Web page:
Long was the time which elapsed before any one dreamt of questioning the unity of the authorship of the Homeric poems. The grave and cautious Thucydides quoted without hesitation the Hymn to Apollo,20 the authenticity of which has been already disclaimed by modern critics. Longinus, in an oft quoted passage, merely expressed an opinion touching the comparative inferiority of the Odyssey to the Iliad,21 and, among a mass of ancient authors, whose very names22 it would be tedious to detail, no suspicion of the personal non-existence of Homer ever arose. So far, the voice of antiquity seems to be in favour of our early ideas on the subject; let us now see what are the discoveries to which more modern investigations lay claim.
At the end of the seventeenth century, doubts had begun to awaken on the subject, and we find Bentley remarking that "Homer wrote a sequel of songs and rhapsodies, to be sung by himself, for small comings and good cheer, at festivals and other days of merriment. These loose songs were not collected together, in the form of an epic poem, till about Peisistratus' time, about five hundred years after."23
Two French writers—Hedelin and Perrault—avowed a similar scepticism on the subject; but it is in the "Scienza Nuova" of Battista Vico, that we first meet with the germ of the theory, subsequently defended by Wolf with so much learning and acuteness. Indeed, it is with the Wolfian theory that we have chiefly to deal, and with the following bold hypothesis, which we will detail in the words of Grote24—
"Half a century ago, the acute and valuable Prolegomena of F. A. Wolf, turning to account the Venetian Scholia, which had then been[pg xviii] recently published, first opened philosophical discussion as to the history of the Homeric text. A considerable part of that dissertation (though by no means the whole) is employed in vindicating the position, previously announced by Bentley, amongst others, that the separate constituent portions of the Iliad and Odyssey had not been cemented together into any compact body and unchangeable order, until the days of Peisistratus, in the sixth century before Christ. As a step towards that conclusion, Wolf maintained that no written copies of either poem could be shown to have existed during the earlier times, to which their composition is referred; and that without writing, neither the perfect symmetry of so complicated a work could have been originally conceived by any poet, nor, if realized by him, transmitted with assurance to posterity. The absence of easy and convenient writing, such as must be indispensably supposed for long manuscripts, among the early Greeks, was thus one of the points in Wolf's case against the primitive integrity of the Iliad and Odyssey. By Nitzsch, and other leading opponents of Wolf, the connection of the one with the other seems to have been accepted as he originally put it; and it has been considered incumbent on those who defended the ancient aggregate character of the Iliad and Odyssey, to maintain that they were written poems from the beginning.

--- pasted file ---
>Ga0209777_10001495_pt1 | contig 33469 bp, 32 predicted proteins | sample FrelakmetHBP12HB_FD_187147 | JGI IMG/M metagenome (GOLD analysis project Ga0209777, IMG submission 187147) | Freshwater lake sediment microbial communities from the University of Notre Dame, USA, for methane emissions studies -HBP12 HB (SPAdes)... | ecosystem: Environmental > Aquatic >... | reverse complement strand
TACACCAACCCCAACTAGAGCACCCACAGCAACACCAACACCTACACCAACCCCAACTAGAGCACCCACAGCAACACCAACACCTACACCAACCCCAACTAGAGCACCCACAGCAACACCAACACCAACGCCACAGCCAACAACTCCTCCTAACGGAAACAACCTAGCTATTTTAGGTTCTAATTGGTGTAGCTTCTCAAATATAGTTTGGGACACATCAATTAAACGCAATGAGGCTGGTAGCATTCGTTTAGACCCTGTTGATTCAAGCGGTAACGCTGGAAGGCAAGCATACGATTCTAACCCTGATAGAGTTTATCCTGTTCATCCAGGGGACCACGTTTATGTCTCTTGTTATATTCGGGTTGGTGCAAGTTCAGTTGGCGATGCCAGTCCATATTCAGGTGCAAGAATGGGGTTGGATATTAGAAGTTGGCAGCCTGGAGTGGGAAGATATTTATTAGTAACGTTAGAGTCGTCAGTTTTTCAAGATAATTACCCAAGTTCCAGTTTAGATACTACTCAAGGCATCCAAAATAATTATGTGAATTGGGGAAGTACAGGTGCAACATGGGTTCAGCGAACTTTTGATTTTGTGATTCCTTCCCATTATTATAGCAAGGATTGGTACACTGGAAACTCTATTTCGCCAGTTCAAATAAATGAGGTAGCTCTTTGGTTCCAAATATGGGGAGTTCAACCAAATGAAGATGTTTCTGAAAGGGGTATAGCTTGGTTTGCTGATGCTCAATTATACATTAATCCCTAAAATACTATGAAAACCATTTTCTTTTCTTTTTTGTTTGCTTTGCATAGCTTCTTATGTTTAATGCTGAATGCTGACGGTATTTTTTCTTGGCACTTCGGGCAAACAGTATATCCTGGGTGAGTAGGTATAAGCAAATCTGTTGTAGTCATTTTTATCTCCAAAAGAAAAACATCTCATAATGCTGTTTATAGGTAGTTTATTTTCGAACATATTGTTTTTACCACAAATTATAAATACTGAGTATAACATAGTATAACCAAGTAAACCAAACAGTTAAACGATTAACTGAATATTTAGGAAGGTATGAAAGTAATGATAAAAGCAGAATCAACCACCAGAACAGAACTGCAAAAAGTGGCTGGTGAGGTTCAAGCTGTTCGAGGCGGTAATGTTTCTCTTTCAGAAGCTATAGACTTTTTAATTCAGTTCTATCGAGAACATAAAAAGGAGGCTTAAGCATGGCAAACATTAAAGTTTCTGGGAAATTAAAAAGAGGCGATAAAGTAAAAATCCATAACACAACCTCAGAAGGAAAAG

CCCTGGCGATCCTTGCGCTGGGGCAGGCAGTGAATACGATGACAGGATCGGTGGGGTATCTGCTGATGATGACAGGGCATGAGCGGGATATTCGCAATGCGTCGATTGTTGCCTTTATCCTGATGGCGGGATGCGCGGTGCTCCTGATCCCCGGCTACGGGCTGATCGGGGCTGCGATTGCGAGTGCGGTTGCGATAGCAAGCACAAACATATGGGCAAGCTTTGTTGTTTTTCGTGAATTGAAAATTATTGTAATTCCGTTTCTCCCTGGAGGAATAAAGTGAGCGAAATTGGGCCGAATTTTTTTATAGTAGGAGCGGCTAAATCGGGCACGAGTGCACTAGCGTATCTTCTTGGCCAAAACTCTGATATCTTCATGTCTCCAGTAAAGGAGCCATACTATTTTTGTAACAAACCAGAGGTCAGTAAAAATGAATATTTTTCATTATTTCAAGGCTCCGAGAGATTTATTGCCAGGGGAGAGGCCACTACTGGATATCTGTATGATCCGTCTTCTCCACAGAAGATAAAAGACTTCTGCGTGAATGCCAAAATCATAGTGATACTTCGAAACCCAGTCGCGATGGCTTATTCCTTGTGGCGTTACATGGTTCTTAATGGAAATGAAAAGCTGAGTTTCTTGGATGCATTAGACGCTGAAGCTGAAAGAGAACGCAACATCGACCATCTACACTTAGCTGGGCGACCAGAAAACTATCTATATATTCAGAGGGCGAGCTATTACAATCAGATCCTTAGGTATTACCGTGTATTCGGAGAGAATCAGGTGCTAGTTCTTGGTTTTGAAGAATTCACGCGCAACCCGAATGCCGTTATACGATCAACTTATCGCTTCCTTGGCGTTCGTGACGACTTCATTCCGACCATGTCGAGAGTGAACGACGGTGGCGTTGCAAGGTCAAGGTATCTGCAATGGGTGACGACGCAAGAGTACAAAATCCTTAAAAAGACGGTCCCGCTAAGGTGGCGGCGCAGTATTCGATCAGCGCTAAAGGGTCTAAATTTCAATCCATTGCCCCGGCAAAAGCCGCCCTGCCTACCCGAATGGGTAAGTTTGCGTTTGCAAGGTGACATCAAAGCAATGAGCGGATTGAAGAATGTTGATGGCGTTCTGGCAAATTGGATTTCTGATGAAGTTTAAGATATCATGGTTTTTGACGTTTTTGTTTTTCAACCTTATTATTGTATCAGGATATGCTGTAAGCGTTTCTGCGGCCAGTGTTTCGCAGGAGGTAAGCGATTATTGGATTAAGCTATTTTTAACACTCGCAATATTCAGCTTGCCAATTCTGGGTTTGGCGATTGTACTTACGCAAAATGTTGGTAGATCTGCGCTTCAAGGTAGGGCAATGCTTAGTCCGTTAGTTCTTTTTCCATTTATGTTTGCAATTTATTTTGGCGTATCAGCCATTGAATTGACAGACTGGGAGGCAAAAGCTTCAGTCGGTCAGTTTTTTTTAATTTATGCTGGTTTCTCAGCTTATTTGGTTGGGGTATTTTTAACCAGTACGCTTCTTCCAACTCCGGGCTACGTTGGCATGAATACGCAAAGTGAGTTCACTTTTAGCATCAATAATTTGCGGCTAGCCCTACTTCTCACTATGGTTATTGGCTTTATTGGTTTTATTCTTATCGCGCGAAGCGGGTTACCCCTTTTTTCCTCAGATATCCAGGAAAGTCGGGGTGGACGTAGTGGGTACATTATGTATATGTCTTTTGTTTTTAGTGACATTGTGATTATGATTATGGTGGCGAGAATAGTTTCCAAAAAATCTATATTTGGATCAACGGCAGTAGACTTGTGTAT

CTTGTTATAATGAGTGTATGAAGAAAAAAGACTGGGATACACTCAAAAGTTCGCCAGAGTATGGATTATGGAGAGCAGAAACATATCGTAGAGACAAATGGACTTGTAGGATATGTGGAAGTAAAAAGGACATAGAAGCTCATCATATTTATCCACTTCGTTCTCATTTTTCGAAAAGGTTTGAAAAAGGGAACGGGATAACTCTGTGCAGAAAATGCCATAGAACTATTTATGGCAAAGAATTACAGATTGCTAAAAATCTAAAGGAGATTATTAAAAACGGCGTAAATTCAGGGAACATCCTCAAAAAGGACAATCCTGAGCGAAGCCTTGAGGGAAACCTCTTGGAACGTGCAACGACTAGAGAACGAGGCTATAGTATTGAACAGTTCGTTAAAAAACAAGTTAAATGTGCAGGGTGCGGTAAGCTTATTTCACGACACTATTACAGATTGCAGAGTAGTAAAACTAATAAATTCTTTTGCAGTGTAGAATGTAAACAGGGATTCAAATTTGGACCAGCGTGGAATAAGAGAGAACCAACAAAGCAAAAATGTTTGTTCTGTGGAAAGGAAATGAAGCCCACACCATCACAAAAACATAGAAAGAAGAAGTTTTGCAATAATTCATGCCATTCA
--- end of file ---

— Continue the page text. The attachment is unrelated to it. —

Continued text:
"To me it appears, that the architectonic functions ascribed by Wolf to Peisistratus and his associates, in reference to the Homeric poems, are nowise admissible. But much would undoubtedly be gained towards that view of the question, if it could be shown, that, in order to controvert it, we were driven to the necessity of admitting long written poems, in the ninth century before the Christian aera. Few things, in my opinion, can be more improbable; and Mr. Payne Knight, opposed as he is to the Wolfian hypothesis, admits this no less than Wolf himself. The traces of writing in Greece, even in the seventh century before the Christian aera, are exceedingly trifling. We have no remaining inscription earlier than the fortieth Olympiad, and the early inscriptions are rude and unskilfully executed; nor can we even assure ourselves whether Archilochus, Simonides of Amorgus, Kallinus, Tyrtaeus, Xanthus, and the other early elegiac and lyric poets, committed their compositions to writing, or at what time the practice of doing so became familiar. The first positive ground which authorizes us to presume the existence of a manuscript of Homer, is in the famous ordinance of Solon, with regard to the rhapsodies at the Panathenaea: but for what length of time previously manuscripts had existed, we are unable to say.
"Those who maintain the Homeric poems to have been written from the beginning, rest their case, not upon positive proofs, nor yet upon the existing habits of society with regard to poetry—for they admit generally that the Iliad and Odyssey were not read, but recited and heard,—but upon the supposed necessity that there must have been manuscripts to ensure the preservation of the poems—the unassisted memory of reciters being neither sufficient nor trustworthy. But here we only escape a smaller difficulty by running into a greater; for the existence of trained bards, gifted with extraordinary memory,[pg xix]25 is far less astonishing than that of long manuscripts, in an age essentially non-reading and non-writing, and when even suitable instruments and materials for the process are not obvious. Moreover, there is a strong positive reason for believing that the bard was under no necessity of refreshing his memory by consulting a manuscript; for if such had been the fact, blindness would have been a disqualification for the profession, which we know that it was not, as well from the example of Demodokus, in the Odyssey, as from that of the blind bard of Chios, in the Hymn to the Delian Apollo, whom Thucydides, as well as the general tenor of Grecian legend, identifies with Homer himself. The author of that hymn, be he who he may, could never have described a blind man as attaining the utmost perfection in his art, if he had been conscious that the memory of the bard was only maintained by constant reference to the manuscript in his chest."